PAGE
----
New research has suggested that impulsive children who eat their food quickly are more likely to become obese compared to those who eat slower.

The American-based study has also found a link between extroverted children craving food after seeing or smelling it and being unable to self-soothe.

Researchers from the University at Buffalo have identified that consuming food too quickly and craving food when seeing it can trigger obesity in children.

Co-author, Dr Professor Robert Berkowitz said: “Temperament is linked to many child developmental and behavioural outcomes, yet despite emerging evidence, few studies have examined its relationship with paediatric obesity.”

The team of academics ran an intervention scheme for 28 children who are, or nearly are obese between the ages of four and eight to help slow down their eating.

During the intervention, reacting to feeling full, reacting to external food cues and eating too fast were the three common eating behaviours that were identified.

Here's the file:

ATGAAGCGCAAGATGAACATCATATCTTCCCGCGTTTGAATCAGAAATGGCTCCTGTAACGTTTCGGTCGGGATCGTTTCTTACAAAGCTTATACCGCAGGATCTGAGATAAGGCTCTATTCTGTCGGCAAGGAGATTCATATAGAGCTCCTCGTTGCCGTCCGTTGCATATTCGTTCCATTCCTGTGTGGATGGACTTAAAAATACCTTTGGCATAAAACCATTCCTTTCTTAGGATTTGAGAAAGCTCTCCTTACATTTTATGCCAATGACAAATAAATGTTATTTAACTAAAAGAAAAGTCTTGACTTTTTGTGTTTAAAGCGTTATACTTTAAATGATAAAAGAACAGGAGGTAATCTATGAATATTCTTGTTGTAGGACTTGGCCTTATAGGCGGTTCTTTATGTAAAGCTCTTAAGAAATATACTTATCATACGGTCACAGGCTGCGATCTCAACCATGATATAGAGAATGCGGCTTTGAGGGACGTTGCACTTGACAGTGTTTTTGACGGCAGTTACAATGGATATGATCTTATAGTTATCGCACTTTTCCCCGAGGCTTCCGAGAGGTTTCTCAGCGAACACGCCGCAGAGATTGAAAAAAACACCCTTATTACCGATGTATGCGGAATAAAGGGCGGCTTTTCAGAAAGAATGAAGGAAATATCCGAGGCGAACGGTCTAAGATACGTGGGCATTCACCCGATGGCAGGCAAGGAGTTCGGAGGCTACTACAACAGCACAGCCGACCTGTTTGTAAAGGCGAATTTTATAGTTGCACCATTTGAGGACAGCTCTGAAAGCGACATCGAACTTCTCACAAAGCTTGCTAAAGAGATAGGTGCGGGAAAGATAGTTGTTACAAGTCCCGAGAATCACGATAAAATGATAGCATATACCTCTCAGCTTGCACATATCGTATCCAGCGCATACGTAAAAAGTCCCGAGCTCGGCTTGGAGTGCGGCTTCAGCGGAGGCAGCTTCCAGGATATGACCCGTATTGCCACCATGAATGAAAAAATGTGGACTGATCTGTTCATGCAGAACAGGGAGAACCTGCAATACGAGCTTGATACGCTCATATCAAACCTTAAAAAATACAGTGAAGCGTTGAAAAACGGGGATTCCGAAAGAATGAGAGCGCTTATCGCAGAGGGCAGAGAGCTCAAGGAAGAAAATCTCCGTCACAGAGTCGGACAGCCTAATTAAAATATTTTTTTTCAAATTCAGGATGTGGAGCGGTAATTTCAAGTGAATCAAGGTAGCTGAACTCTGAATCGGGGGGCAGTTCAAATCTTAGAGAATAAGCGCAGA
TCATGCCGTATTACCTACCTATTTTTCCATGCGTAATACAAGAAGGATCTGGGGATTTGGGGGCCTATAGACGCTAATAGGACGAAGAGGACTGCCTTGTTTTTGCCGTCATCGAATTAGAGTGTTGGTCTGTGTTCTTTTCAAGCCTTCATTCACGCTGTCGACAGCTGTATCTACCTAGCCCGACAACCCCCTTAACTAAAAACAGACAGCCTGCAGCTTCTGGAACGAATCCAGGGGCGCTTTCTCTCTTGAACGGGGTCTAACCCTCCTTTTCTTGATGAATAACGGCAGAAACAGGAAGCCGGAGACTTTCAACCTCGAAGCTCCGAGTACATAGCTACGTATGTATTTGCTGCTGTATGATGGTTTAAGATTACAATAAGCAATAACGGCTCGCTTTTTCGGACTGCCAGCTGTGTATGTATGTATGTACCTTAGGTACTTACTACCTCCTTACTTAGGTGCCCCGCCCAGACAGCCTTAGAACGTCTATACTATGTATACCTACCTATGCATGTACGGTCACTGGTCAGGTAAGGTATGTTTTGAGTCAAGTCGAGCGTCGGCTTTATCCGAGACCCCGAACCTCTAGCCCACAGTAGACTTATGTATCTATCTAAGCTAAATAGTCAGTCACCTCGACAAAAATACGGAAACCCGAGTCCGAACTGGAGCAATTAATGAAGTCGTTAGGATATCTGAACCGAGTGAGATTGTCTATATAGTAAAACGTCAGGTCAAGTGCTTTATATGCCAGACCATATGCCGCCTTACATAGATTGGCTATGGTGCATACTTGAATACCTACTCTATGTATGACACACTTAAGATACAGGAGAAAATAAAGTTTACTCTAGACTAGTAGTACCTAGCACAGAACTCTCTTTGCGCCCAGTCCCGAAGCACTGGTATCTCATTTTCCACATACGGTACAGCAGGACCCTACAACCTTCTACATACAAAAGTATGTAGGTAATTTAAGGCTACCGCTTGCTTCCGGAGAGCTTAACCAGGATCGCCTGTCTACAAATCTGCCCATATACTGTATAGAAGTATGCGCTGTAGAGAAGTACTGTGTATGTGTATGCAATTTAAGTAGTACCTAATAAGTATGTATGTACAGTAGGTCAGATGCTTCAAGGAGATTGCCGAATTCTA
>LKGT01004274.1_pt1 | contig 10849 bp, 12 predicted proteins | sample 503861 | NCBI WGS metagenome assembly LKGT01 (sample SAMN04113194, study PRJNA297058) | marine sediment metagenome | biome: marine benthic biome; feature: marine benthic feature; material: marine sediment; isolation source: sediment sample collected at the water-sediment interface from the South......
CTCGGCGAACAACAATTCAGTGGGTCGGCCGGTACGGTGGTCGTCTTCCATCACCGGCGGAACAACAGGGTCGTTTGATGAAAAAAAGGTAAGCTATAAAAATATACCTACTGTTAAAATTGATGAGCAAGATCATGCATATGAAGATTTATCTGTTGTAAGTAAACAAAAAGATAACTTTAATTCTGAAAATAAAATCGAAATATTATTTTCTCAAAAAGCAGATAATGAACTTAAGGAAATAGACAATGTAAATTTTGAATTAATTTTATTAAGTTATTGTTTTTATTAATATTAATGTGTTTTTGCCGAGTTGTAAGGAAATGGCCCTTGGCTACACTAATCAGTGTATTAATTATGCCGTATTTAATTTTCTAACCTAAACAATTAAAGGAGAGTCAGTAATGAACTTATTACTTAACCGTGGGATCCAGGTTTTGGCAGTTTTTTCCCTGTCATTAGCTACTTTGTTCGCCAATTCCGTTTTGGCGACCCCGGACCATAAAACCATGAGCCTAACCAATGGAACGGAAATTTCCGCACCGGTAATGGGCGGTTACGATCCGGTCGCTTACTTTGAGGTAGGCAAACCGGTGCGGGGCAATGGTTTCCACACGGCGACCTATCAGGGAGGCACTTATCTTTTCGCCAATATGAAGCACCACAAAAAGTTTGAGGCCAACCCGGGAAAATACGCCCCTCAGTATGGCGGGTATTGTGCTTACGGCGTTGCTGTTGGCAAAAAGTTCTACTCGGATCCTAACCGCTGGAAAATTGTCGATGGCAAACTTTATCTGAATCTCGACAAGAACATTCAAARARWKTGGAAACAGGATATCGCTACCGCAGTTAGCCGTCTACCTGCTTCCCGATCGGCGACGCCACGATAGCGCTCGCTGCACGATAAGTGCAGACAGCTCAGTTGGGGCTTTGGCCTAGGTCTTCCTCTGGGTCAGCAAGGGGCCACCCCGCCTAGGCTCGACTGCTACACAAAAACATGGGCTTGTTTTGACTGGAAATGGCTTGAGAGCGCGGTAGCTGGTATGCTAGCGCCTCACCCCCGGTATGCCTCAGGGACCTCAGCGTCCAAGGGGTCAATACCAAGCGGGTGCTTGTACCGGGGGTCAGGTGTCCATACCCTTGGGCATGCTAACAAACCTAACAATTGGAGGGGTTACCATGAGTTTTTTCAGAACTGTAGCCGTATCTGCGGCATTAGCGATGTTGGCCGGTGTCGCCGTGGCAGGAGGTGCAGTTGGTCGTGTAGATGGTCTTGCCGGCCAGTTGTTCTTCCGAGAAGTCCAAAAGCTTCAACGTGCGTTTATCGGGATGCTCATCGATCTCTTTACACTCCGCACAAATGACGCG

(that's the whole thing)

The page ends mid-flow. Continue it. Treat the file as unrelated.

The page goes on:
In addition, all of these children showed signs of being extroverted and impulsive, with many finding it hard to self-soothe.

Lead investigator, Dr Alyssa Button said: “More research is needed to understand the role parents play in their children’s temperament and eating behaviour.

“Parents may use food to soothe temperamental children and ease negative emotions.”

She added: “Future research should examine the different ways parents feed their children in response to their temperament, as well as explore whether the relationship between temperament and eating behaviours is a two-way street. Could the habit of eating slower, over time, lead to lower impulsiveness?

“This study established relationships between temperament and eating patterns in children; however, there is still the question of chicken-and-egg and which comes first.

She concluded: “Research that follows families over time is needed to untangle these developmental pathways.”

The study is now published in the medical journal Pediatric Obesity.

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